A spreadsheet so large and complex that a PC running Windows 8 (or even XP) is a time sink because it slows down during data entry? Really. Hey you fucking little kid - go do that shit by hand like we did before spreadsheets. I'll show you what a time sink is.

The real time sink? Slashdot. Reddit. Facebook. Any of a thousand sites with content that is infinitely more interesting than entering data into a spreadsheet. That's your god damned time sink.

Comment Re:and improved battery life (Score 1) 80

IIRC, the Verge claims that the battery life is just meh, but that the overall power design is supposed to allow it to hold 95(?)% of it's original charge (at full cap) after two years.

I think they're all just lying about everything at this point, because nobody can really test them properly.

Comment Re:Still slower than iphone 7 (Score 1) 80

Isn't the test of loading app after app to see how long it takes them to start a measure of time to compile the Android bytecode vs load the iOS pre-compiled executable into memory? Won't Android pretty much always lose that for any but the smallest or simplest of programs? I'd think even a 12 core Xeon at 4GHz on a Mac would lose to the iPhone in that case.

I'll be honest, I'm trying to come up with a use case for raw speed on a phone outside of gaming and I'm pretty stumped. None of the applications for handsets have the complexity of a CPU/GPU heavy desktop app like AutoCAD or Photoshop or Premiere. There aren't any real CFD or FEM programs which allow for any real-world complexity.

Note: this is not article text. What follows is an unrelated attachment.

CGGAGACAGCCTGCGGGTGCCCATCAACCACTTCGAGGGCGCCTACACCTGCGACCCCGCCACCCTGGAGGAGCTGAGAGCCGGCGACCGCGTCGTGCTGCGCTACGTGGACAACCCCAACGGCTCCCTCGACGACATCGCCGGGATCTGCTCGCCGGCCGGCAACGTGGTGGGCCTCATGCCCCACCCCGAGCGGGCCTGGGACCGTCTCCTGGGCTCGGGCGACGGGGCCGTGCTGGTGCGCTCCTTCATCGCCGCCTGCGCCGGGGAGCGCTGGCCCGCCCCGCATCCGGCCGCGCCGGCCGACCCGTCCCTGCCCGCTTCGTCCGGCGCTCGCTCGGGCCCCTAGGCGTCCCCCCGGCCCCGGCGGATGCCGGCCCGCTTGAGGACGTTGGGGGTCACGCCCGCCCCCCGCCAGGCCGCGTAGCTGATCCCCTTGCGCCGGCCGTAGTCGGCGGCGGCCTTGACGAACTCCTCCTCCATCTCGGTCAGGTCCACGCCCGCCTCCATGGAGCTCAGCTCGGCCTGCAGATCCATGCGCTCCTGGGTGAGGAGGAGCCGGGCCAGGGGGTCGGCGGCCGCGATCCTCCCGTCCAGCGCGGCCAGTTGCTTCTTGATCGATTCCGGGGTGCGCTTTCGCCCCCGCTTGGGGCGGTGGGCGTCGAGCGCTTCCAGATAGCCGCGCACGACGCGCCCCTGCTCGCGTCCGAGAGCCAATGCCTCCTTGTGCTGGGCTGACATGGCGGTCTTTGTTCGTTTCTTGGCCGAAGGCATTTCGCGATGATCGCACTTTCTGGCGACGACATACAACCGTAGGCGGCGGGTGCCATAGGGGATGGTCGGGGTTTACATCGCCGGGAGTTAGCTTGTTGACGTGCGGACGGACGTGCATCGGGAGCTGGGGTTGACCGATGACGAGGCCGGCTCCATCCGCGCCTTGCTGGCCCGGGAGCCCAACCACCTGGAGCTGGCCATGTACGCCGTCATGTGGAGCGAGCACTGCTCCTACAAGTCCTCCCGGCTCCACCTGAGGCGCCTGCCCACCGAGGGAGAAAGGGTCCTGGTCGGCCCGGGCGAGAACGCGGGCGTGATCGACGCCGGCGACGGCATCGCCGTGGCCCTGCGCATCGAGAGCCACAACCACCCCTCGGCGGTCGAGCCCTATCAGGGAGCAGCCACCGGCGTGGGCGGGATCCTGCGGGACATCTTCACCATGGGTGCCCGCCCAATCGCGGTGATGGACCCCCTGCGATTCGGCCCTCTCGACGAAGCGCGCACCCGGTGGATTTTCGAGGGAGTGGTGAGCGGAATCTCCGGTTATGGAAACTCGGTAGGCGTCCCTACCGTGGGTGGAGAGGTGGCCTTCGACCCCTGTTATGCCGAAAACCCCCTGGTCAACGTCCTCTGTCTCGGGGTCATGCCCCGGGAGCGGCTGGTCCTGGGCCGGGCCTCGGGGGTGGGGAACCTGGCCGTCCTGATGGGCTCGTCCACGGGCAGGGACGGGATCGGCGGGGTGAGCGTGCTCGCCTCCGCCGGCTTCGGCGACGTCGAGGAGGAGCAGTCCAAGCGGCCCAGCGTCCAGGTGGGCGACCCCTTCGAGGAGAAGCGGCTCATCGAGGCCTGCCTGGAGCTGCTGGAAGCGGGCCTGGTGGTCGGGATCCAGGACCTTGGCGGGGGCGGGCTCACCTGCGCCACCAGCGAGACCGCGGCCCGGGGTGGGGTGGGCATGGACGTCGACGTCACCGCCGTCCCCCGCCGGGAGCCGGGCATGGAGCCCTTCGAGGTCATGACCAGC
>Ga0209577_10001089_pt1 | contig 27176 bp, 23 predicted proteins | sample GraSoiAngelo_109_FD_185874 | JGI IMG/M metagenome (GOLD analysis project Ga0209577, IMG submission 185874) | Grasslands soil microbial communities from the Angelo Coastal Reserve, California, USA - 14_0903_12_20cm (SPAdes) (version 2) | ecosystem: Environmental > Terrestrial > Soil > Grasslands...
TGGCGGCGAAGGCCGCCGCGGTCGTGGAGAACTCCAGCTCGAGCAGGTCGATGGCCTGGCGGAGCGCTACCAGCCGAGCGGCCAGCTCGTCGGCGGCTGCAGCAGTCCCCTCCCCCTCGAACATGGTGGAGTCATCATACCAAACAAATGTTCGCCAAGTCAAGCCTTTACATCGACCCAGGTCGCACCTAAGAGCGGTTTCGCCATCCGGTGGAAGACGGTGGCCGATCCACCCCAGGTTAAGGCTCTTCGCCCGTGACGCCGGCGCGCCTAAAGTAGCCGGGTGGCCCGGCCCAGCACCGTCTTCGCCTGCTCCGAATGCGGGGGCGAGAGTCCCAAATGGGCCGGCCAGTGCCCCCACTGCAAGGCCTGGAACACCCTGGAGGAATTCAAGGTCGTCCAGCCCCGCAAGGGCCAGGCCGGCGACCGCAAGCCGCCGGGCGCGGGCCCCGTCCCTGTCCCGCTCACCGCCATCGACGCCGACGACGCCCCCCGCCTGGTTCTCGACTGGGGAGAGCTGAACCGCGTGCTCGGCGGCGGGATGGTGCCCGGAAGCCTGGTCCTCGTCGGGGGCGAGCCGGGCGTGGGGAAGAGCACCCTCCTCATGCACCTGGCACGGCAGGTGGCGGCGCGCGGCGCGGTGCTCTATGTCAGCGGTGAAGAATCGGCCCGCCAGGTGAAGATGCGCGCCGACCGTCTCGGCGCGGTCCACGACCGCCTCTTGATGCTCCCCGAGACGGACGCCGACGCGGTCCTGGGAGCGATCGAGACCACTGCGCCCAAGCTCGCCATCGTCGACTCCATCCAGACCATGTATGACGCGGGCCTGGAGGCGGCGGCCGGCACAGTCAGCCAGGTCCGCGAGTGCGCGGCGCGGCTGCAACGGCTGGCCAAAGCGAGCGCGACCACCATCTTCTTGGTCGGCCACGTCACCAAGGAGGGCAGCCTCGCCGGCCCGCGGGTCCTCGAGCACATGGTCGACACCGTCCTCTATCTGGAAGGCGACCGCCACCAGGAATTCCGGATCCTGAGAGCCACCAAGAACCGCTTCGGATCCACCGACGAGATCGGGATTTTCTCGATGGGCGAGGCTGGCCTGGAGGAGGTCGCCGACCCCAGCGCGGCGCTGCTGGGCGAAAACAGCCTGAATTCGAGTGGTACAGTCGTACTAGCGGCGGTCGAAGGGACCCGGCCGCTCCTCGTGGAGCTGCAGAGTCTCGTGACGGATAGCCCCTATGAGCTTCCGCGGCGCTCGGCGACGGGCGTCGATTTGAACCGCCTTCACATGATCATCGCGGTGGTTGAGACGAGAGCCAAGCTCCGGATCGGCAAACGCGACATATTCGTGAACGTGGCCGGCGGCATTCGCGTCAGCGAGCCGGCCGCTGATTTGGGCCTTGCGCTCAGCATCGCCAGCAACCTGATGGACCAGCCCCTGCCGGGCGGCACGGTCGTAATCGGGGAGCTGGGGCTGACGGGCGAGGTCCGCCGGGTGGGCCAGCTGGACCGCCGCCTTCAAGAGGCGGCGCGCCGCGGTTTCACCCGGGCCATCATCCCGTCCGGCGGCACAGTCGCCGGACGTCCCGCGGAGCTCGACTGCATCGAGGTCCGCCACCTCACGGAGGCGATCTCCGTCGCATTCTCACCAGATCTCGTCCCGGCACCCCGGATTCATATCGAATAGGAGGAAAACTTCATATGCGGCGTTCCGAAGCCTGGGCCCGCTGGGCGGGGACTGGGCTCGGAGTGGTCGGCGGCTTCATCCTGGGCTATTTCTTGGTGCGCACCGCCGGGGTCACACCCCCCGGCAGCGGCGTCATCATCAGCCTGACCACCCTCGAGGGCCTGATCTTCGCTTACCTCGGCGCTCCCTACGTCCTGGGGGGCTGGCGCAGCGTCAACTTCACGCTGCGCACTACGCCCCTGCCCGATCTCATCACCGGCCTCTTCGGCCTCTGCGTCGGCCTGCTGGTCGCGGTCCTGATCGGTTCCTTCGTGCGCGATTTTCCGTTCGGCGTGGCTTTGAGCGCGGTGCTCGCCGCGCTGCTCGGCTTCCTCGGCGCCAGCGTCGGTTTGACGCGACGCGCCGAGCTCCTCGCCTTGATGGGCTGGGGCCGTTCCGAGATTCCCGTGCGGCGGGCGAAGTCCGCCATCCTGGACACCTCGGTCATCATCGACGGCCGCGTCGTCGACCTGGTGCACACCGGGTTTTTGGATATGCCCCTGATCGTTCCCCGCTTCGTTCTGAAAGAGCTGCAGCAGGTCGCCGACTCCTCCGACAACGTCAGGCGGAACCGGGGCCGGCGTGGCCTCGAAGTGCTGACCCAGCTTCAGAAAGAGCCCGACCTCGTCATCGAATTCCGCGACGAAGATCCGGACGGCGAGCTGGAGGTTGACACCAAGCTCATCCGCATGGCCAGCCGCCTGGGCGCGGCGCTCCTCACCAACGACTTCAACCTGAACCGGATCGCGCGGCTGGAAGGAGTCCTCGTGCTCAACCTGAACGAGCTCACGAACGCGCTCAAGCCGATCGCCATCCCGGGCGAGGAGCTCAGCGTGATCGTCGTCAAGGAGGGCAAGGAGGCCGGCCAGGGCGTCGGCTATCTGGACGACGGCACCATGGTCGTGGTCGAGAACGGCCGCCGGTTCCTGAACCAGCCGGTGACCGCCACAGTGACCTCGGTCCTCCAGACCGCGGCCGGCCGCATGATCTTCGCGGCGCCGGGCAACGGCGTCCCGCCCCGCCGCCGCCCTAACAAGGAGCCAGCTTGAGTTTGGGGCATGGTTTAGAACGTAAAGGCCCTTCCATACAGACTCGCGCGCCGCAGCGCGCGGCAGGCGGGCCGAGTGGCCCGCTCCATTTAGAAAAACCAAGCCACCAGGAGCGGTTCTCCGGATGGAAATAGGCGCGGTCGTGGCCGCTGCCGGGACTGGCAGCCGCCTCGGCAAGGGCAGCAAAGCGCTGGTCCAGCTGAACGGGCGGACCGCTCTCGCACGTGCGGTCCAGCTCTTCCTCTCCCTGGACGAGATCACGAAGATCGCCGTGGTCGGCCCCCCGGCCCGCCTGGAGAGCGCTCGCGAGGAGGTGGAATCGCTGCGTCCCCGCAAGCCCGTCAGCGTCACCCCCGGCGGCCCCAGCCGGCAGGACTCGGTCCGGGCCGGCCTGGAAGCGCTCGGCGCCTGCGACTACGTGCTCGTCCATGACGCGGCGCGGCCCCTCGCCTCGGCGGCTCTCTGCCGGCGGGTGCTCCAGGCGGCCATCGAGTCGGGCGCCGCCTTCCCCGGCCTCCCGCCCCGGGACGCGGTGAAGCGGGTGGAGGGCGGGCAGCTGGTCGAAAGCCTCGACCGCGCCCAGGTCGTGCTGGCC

It's good to have fast phones, but I'm at a loss for the value of processor speed.

Comment Re:Talking about rare (Score 2) 79

Yeah, most "rare earth" metals are far from rare, and often not that expensive, as there are deposits all over the world. One of the difficulties is that China had a huge supply and was dumping them on the market to gain global share and drive other mines to close down (reducing competitors and allowing them to raise the price). That is, of course, until they became a manufacturing powerhouse and realized they should be keeping those elements in-country to bolster their total manufacturing chain. Then, of course, the prices really *did* go up due to lower (global) supply. But it had little or nothing to do with the rarity of the metals themselves.

Comment Re:Yay For Modern Engineering (Score 1) 73